Your credit utilization ratio, which is the amount of revolving debt — credit cards and lines of credit — you have relative to their credit limits, is a big part of the amounts-owed variable of your FICO Score. If you take out a personal signature loan and use it as a debt consolidation loan to pay off these balances, you’ll see your credit utilization ratio drop.
If you make a big-enough reduction in your utilization ratio, you could see your FICO Score tick upward.
Another variable in determining your FICO Score is credit mix, which is the balance of installment and revolving debts. Adding an installment debt, like a personal signature loan, could boost your credit score if you have an imbalance due to excessive revolving debts.
Given credit mix accounts for only 10% of your FICO Score, the increase may be slight.
Your payment history makes up 35% of your FICO Score and is the highest weighted variable. If you make consistent on-time payments according to your signature loan terms, you could improve this variable and see credit score increases over time.
When does a personal signature loan make sense?
Generally, you don’t want to carry debt, but there are situations when getting a personal signature loan may make sense. Here’s when you might want to consider one.
You want to make home improvements that increase your property value
If your home needs updating or repairs that can increase or restore its value, it’s generally worthwhile doing it. But not everyone has the cash to handle these repairs, and some will need a loan. If you can’t get a home equity loan (HEL) or home equity line of credit (HELOC), a personal signature loan may make sense.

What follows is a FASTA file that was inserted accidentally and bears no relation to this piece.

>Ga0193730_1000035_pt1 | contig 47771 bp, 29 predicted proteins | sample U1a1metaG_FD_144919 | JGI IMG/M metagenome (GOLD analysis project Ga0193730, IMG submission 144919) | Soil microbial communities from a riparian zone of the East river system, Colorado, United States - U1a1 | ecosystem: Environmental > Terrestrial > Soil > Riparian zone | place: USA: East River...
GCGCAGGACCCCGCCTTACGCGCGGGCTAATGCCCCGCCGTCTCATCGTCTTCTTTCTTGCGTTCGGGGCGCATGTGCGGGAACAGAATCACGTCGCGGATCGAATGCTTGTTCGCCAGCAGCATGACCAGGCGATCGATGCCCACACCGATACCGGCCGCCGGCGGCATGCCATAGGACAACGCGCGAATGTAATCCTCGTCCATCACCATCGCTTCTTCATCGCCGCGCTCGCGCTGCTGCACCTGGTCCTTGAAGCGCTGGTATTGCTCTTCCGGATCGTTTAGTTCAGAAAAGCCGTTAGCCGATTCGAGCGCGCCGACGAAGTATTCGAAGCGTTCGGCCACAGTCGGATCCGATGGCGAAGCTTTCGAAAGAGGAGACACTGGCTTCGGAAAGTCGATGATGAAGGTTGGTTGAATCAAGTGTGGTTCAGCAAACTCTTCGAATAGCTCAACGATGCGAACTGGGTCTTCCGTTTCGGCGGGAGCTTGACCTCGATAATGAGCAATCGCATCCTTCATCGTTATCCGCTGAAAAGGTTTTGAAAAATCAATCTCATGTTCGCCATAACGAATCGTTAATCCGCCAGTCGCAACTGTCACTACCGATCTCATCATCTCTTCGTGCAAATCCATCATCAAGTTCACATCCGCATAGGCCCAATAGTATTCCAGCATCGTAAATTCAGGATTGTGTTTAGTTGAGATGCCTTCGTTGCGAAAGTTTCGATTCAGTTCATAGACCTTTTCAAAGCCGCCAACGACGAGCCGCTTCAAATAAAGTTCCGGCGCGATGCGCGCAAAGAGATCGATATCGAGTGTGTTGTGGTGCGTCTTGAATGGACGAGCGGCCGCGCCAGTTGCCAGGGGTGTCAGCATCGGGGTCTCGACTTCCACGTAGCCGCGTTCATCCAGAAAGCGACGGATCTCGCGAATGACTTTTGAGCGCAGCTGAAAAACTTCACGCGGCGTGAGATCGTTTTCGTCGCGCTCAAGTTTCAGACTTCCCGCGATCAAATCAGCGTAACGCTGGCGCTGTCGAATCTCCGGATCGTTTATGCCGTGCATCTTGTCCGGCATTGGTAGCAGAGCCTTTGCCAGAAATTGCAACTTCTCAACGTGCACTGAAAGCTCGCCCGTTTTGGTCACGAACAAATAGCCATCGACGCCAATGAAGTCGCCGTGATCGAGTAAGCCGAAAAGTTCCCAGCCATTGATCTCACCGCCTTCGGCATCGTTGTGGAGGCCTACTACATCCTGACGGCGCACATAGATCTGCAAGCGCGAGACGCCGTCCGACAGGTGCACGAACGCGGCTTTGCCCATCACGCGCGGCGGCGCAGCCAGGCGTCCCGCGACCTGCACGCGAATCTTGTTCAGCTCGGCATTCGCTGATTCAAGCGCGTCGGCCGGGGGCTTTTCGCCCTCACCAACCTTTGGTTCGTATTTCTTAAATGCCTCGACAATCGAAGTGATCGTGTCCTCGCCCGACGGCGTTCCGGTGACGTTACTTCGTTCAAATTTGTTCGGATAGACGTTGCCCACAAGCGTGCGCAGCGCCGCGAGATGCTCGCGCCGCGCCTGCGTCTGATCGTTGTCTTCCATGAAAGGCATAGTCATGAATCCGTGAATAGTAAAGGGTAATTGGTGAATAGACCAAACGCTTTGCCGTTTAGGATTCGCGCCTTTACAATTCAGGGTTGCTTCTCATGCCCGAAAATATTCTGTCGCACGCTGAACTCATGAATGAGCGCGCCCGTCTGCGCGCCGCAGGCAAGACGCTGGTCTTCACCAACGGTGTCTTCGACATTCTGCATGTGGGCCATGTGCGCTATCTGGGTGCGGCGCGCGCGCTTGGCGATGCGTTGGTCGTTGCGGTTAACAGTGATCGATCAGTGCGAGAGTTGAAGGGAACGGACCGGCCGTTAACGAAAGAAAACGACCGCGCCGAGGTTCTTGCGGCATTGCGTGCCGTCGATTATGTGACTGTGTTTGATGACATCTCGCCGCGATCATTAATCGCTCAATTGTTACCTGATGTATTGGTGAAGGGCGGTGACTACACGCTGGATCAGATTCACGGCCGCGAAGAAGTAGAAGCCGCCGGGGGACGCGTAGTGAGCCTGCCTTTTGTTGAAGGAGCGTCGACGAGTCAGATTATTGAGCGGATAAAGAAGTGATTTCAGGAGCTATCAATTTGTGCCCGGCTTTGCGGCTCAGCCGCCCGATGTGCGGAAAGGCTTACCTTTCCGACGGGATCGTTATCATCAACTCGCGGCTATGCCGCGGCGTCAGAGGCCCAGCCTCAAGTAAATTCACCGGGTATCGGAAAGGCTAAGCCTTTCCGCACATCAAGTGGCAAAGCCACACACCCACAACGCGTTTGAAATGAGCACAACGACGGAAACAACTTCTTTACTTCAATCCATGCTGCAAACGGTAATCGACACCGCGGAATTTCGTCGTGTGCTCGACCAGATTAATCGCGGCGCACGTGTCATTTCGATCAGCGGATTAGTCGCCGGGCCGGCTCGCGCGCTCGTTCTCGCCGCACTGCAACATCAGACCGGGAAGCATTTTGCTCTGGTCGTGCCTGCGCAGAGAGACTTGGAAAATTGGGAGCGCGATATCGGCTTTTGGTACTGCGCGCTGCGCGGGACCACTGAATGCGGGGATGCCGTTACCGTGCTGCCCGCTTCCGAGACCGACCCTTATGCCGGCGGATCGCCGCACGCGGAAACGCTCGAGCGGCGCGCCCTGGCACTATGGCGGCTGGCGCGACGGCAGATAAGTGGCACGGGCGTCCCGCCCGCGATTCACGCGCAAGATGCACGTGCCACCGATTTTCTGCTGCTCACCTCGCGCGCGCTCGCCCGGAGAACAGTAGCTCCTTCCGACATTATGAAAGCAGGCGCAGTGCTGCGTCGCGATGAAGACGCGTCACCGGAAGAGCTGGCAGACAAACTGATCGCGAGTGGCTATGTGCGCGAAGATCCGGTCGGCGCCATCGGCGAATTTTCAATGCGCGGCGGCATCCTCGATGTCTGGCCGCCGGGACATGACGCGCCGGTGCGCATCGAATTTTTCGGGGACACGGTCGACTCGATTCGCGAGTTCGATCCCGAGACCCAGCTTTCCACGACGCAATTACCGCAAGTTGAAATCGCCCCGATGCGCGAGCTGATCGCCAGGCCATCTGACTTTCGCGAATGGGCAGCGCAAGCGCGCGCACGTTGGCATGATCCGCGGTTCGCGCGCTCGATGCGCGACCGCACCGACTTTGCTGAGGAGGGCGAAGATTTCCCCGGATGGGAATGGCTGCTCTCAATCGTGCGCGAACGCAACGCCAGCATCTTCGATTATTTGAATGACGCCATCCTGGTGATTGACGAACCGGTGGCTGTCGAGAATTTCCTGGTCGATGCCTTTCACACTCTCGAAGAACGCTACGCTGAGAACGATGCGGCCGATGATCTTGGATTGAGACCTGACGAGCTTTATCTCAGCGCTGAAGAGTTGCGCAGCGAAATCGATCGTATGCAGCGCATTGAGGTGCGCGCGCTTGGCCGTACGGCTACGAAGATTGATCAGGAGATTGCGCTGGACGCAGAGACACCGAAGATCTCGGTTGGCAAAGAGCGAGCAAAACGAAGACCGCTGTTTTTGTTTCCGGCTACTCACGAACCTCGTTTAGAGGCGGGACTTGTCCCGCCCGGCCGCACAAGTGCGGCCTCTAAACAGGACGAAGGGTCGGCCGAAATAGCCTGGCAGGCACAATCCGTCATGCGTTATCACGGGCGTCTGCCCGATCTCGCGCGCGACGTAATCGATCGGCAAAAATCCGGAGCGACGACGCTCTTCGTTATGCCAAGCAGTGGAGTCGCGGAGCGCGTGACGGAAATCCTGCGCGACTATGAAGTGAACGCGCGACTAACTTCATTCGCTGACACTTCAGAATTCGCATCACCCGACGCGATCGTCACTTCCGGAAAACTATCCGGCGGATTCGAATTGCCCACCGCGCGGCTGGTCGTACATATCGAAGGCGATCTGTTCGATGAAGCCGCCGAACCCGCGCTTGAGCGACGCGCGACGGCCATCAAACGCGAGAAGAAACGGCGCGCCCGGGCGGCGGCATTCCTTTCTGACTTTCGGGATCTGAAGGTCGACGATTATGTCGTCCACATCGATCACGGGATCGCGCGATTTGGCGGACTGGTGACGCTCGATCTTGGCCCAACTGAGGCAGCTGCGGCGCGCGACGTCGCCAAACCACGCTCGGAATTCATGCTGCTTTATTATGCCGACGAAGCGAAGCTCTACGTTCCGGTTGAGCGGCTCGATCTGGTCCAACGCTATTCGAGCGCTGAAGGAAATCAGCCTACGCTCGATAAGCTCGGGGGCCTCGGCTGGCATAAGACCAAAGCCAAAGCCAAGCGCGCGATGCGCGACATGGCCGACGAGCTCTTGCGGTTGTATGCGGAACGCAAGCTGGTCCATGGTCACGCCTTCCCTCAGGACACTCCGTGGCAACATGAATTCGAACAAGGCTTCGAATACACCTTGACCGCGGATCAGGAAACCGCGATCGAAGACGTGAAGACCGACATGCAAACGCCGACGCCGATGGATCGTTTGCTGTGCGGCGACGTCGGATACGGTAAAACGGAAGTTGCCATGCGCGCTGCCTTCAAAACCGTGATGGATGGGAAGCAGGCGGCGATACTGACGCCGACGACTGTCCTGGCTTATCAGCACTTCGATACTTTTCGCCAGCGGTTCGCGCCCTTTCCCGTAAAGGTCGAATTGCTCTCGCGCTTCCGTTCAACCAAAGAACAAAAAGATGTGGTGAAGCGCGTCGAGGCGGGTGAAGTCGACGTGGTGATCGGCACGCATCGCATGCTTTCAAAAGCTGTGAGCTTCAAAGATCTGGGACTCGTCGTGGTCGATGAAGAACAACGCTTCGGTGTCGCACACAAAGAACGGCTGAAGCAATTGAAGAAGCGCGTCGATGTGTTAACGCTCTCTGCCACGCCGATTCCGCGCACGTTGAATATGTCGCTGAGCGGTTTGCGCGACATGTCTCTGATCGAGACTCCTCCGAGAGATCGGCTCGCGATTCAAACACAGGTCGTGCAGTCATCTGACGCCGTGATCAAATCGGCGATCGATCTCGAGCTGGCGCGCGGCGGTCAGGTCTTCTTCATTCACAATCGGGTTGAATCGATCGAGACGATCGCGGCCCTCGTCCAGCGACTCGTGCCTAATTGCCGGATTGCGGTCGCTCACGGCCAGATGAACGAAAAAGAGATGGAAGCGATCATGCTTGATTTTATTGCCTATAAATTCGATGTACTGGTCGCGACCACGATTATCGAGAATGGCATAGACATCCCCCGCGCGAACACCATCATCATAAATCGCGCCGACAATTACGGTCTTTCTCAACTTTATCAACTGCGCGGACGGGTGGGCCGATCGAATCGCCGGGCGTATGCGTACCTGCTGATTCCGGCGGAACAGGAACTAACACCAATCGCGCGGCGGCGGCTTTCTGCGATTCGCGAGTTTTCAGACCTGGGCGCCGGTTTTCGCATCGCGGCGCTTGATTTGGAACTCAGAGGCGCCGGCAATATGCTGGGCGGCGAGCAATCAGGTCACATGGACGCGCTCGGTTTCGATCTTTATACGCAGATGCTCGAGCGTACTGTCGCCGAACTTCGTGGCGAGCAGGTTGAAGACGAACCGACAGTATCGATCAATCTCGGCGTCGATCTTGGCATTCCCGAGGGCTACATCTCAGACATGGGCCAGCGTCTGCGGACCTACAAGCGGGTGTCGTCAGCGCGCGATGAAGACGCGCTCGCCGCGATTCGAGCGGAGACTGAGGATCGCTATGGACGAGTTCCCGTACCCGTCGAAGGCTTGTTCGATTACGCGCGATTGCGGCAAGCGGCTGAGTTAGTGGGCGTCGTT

Review the loan terms carefully to get the total loan cost, including all fees and interest. If this amount is less than the anticipated home value increase when you complete the repairs or improvements, this makes that unsecured personal loan a good debt.
Also, since it’s an unsecured debt, there’s little risk of losing your home if you default.
You want to consolidate high-interest debt
A personal signature loan could be a good option if you have high-interest debt, such as credit cards or lines of credit, that you want to consolidate.
Before taking out the signature loan, verify that it has a lower interest rate than the debts you’re refinancing. Then, ensure it’s a fixed-rate loan and doesn’t have variable interest rates. Finally, check your budget to see if you can afford the monthly payments.
If all those prove true, it may be worthwhile to use this loan to pay off your debts in one lump sum and make the loan payment in place of the high-interest debt payments.
You don’t have assets for a secured loan